Trump’s impulsive, cold-hearted Syria withdrawal leaves behind Kurds — and honor

Russian President Vladimir Putin, Turkish President Recep Tayyip Erdoganand Iranians President Hassan Rouhani are the beneficiaries of President Donald Trump’s foolish withdrawal of troops from Syria.
Russian President Vladimir Putin, Turkish President Recep Tayyip Erdoganand Iranians President Hassan Rouhani are the beneficiaries of President Donald Trump’s foolish withdrawal of troops from Syria. AP

As if President Donald Trump didn’t face enough trouble of his own making, he announced 10 days ago what appeared to be a peremptory withdrawal of U.S. troops from Syria.

The decision ignited an immediate domestic firestorm because it gave the green light to Turkey’s aspiring dictator, Recep Tayyip Erdogan, to invade Syria and attack the Kurdish forces who had demolished the ISIS caliphate under American tutelage and air power. Erdogan regards Kurds as terrorists, which they are elsewhere. So, his forces moved within hours.

And Trump’s withdrawal virtually guarantees the reemergence of a cohesive ISIS.

Americans have come to realize that Trump is a transactional president, meaning his decisions almost always involve some kind of deal of convenience, not adherence to any particular code or philosophy. This can be quite convenient, self-serving and, in this case, immoral.

What shocked many was Trump’s cold-hearted abandonment of the Kurdish troops who’d done virtually 100% of the deadly fighting to fulfill his loud campaign vow to crush ISIS, and do it quickly.

The U.S. departure leaves another vacuum with ominous implications for the tumultuous area’s future. While Trump’s pullback betrayal surprised aides and military commanders, the bipartisan blowback appeared to surprise Trump. And he went on the defensive.

“We have to bring our people back home,” he said. That’s a campaign message resonating with many Americans tired of costly foreign military involvements. The trouble with that message is the U.S. had only 1,000 special operators in Syria. They’re leaving Syria. They’re not coming home. They’ve simply moved elsewhere.

Trump wrapped his decision in another popular message: “We are getting out of the endless wars.” If U.S. involvement in Syria has been a war, we need more like it. It was a proxy military operation.

The American Special Forces gave intel and strategic advice to Kurdish commanders and, when necessary, called in aggressive air cover from the Incirlik air base in – wait for this, too – Turkey.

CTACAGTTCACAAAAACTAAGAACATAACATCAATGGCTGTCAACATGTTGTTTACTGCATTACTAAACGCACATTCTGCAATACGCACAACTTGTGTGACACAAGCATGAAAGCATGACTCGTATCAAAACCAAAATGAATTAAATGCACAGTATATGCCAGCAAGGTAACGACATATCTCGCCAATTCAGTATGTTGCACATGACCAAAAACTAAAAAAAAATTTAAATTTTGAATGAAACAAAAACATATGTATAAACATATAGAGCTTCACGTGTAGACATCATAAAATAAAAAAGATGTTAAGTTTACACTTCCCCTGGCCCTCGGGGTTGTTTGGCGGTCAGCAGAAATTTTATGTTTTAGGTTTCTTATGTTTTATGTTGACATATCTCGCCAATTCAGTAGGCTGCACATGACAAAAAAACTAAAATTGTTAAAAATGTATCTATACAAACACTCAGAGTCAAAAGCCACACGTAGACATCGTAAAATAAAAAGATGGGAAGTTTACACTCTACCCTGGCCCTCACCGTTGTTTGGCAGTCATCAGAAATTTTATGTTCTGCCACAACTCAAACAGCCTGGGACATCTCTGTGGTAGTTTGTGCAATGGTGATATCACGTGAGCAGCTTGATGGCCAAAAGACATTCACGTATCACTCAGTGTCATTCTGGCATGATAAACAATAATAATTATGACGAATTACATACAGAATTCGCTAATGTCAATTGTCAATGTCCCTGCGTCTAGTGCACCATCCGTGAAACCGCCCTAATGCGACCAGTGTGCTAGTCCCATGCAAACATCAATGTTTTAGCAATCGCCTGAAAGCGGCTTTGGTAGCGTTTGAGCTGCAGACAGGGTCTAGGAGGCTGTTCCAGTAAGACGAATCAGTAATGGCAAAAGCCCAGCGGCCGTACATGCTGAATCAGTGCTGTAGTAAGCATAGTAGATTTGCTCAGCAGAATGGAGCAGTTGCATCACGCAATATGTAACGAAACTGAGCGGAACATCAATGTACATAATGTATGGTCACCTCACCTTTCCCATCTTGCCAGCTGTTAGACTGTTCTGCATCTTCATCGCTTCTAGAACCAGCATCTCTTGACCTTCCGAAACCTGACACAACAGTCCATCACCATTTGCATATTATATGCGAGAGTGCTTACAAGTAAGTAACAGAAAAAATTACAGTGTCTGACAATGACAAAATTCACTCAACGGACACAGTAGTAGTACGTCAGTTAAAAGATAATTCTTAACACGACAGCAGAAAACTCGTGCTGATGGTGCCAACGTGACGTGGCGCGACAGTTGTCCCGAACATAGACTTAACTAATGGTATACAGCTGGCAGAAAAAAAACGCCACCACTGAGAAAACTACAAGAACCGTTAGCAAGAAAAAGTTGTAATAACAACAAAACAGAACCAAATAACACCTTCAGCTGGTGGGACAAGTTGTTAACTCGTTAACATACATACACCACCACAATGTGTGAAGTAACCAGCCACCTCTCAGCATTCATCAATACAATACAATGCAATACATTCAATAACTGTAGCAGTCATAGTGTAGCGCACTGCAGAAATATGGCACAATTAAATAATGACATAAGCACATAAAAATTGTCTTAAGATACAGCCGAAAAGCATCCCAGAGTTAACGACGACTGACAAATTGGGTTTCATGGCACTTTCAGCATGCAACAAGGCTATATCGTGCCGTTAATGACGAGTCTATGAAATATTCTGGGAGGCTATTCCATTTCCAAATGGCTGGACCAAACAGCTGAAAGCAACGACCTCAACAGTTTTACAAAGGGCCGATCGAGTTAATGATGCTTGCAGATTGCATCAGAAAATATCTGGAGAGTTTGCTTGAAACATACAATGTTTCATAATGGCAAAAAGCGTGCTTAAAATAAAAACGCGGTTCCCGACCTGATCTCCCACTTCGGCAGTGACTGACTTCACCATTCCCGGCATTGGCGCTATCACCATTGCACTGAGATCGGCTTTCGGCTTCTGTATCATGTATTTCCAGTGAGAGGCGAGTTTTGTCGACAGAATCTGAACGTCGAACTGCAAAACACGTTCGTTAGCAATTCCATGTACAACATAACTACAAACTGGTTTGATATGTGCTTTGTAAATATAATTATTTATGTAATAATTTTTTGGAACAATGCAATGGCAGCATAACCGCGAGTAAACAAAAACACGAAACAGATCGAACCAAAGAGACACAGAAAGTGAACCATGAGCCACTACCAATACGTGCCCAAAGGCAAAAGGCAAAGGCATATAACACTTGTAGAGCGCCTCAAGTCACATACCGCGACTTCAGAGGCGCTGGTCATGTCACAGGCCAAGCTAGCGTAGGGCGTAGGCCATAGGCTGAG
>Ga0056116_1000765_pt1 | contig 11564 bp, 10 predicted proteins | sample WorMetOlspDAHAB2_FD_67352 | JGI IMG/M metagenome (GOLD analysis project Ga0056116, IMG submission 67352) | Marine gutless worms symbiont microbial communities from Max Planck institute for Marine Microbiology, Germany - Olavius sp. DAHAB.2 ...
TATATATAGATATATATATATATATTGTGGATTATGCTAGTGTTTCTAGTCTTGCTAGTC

Kurds did the dirty, deadly work of annihilating the ISIS caliphate before its terrorist tentacles could do much U.S. damage. In that fight, Kurdish forces lost 11,000 men and women during the last three years. That’s four times U.S. losses in 18 years of Afghanistan fighting.

Then, five days after his Syria withdrawal announcement, Trump blithely dispatched 2,000 additional U.S. troops away from home to Saudi Arabia, another foreign military involvement with no end date, to discourage Iranian adventures. Trump said that transaction was OK with him because the Saudis will finance it.

As Turkey’s troops and proxies bombarded Kurdish forces in northern Syria and killed Kurds, Trump then sought to downplay Kurds’ achievements at our behest. He said they hated ISIS anyway. But isn’t that the art of a good deal, both partners getting something they want?

And Trump also claimed the U.S. owes Kurds little, with a completely cockamamie statement that they were not U.S. allies in World War II. That actually is quite true. Of course, neither was Japan nor Germany, now close U.S. allies for mutually beneficial reasons.

As further cover, Trump said he threatened Erdogan (the name means “born a brave warrior”) to lay waste to Turkey’s economy if he harmed the Kurds. Let’s see now if that vow becomes Trump’s Syrian red line, as empty as former President Barack Obama’s on Syria’s chemical weapons.

In a photo op, Trump signed an executive order giving himself the power to impose “serious” economic sanctions on Turkey, the kind of popular political punishments that have not changed anyone’s behavior in Russia, Iran or Venezuela in recent years.

Trump’s Syrian withdrawal decision came immediately after a phone conversation with the Turkish strongman. Coincidentally, or perhaps not, Trump’s sudden Syria withdrawal announcement last December also followed a phone chat with Erdogan. That hasty decision, later ignored by Trump himself, prompted the resignation of Defense Secretary James Mattis, who’s written that great powers cannot survive without strong allies.

Being unpredictable like Trump can be helpful when confronting opponents. With allies, not so much. They value reliability and trust, actions not words. Which is why the U.S. could rely on NATO allies post-9/11 to join the hunt for Taliban and al Qaeda, the only time in NATO’s 70-year history that its mutual defense clause has been invoked.

Trump has said that NATO is obsolete. He’s also praised it for following his advice on strategy and vowed support. Allies wonder which presidential opinion is real and enduring, if either.

Despite his belated professed public support for Kurds in the path of Erdogan’s modern military, Trump’s actions cutting them loose are bound to raise questions in the minds of local loyalists helping U.S. military or diplomats elsewhere. Or those asked to in the future.

If, for instance, I was a dedicated Afghan interpreter for the U.S. as Trump resumes talks with the Taliban to withdraw American troops after 6,585 days of that endless war, I’d be completing my own transactional deal right about now: packing up my family to exit the country, too.